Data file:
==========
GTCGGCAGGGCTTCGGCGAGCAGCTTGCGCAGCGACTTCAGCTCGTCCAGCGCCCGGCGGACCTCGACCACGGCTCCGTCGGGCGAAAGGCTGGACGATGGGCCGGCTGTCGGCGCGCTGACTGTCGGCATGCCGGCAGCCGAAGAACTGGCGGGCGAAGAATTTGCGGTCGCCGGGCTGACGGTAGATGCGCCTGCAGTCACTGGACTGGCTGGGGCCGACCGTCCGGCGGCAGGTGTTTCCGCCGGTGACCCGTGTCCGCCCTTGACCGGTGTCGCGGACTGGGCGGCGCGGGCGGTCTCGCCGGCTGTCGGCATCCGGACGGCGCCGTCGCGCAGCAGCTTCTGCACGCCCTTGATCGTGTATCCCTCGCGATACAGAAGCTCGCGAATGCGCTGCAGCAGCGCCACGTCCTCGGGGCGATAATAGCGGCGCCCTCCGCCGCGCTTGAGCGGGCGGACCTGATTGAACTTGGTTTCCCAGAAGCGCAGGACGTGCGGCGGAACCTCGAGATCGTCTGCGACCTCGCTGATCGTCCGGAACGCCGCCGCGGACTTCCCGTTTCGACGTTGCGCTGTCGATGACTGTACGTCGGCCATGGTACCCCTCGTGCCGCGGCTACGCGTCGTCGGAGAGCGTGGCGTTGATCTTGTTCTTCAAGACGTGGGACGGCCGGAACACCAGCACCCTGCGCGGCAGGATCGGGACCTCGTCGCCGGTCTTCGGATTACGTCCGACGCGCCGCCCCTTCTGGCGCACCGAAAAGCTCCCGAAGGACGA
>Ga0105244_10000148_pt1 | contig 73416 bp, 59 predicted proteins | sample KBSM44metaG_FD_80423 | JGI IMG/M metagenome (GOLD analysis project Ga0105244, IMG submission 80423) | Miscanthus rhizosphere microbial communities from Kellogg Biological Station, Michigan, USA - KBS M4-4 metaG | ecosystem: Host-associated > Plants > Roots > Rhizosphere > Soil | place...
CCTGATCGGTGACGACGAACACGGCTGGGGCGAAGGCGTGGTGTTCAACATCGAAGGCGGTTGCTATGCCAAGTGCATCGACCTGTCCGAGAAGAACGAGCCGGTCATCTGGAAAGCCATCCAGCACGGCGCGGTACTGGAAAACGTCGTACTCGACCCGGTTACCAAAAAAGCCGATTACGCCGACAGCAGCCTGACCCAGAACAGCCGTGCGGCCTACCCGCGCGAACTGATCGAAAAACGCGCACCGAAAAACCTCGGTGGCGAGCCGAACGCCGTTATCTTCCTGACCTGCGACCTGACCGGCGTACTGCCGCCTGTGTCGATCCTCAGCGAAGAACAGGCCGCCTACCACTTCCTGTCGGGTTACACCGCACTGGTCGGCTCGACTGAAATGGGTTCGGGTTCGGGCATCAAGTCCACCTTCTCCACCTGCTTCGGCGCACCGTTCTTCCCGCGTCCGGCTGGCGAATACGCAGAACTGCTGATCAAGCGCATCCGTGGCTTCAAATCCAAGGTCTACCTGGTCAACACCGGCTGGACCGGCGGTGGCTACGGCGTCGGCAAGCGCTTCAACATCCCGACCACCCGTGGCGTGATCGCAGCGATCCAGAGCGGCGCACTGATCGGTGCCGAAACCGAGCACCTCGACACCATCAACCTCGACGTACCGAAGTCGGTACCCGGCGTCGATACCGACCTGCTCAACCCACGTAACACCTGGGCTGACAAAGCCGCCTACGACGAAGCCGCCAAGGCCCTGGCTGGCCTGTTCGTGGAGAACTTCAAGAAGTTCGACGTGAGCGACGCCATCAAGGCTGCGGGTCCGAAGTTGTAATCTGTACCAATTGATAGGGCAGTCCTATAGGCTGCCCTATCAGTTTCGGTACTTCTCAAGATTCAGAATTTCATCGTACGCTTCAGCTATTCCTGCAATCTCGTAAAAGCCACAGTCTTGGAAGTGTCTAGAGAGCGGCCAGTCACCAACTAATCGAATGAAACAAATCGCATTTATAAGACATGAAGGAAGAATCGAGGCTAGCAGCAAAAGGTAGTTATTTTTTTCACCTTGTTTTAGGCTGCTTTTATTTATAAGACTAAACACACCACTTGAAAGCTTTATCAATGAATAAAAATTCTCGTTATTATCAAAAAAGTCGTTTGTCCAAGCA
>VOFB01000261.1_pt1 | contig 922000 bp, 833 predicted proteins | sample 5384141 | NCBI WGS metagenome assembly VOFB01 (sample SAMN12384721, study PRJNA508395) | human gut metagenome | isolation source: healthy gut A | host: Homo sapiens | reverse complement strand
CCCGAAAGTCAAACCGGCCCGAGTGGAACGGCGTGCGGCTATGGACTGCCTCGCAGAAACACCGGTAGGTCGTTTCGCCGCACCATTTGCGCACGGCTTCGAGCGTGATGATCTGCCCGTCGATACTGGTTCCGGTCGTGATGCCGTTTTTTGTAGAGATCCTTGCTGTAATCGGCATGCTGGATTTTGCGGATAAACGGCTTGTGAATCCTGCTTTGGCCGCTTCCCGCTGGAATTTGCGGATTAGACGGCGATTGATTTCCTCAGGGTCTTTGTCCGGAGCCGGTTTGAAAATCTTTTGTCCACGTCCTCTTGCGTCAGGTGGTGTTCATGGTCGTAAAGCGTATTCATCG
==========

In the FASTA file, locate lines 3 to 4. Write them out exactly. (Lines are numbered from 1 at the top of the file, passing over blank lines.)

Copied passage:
CCTGATCGGTGACGACGAACACGGCTGGGGCGAAGGCGTGGTGTTCAACATCGAAGGCGGTTGCTATGCCAAGTGCATCGACCTGTCCGAGAAGAACGAGCCGGTCATCTGGAAAGCCATCCAGCACGGCGCGGTACTGGAAAACGTCGTACTCGACCCGGTTACCAAAAAAGCCGATTACGCCGACAGCAGCCTGACCCAGAACAGCCGTGCGGCCTACCCGCGCGAACTGATCGAAAAACGCGCACCGAAAAACCTCGGTGGCGAGCCGAACGCCGTTATCTTCCTGACCTGCGACCTGACCGGCGTACTGCCGCCTGTGTCGATCCTCAGCGAAGAACAGGCCGCCTACCACTTCCTGTCGGGTTACACCGCACTGGTCGGCTCGACTGAAATGGGTTCGGGTTCGGGCATCAAGTCCACCTTCTCCACCTGCTTCGGCGCACCGTTCTTCCCGCGTCCGGCTGGCGAATACGCAGAACTGCTGATCAAGCGCATCCGTGGCTTCAAATCCAAGGTCTACCTGGTCAACACCGGCTGGACCGGCGGTGGCTACGGCGTCGGCAAGCGCTTCAACATCCCGACCACCCGTGGCGTGATCGCAGCGATCCAGAGCGGCGCACTGATCGGTGCCGAAACCGAGCACCTCGACACCATCAACCTCGACGTACCGAAGTCGGTACCCGGCGTCGATACCGACCTGCTCAACCCACGTAACACCTGGGCTGACAAAGCCGCCTACGACGAAGCCGCCAAGGCCCTGGCTGGCCTGTTCGTGGAGAACTTCAAGAAGTTCGACGTGAGCGACGCCATCAAGGCTGCGGGTCCGAAGTTGTAATCTGTACCAATTGATAGGGCAGTCCTATAGGCTGCCCTATCAGTTTCGGTACTTCTCAAGATTCAGAATTTCATCGTACGCTTCAGCTATTCCTGCAATCTCGTAAAAGCCACAGTCTTGGAAGTGTCTAGAGAGCGGCCAGTCACCAACTAATCGAATGAAACAAATCGCATTTATAAGACATGAAGGAAGAATCGAGGCTAGCAGCAAAAGGTAGTTATTTTTTTCACCTTGTTTTAGGCTGCTTTTATTTATAAGACTAAACACACCACTTGAAAGCTTTATCAATGAATAAAAATTCTCGTTATTATCAAAAAAGTCGTTTGTCCAAGCA
>VOFB01000261.1_pt1 | contig 922000 bp, 833 predicted proteins | sample 5384141 | NCBI WGS metagenome assembly VOFB01 (sample SAMN12384721, study PRJNA508395) | human gut metagenome | isolation source: healthy gut A | host: Homo sapiens | reverse complement strand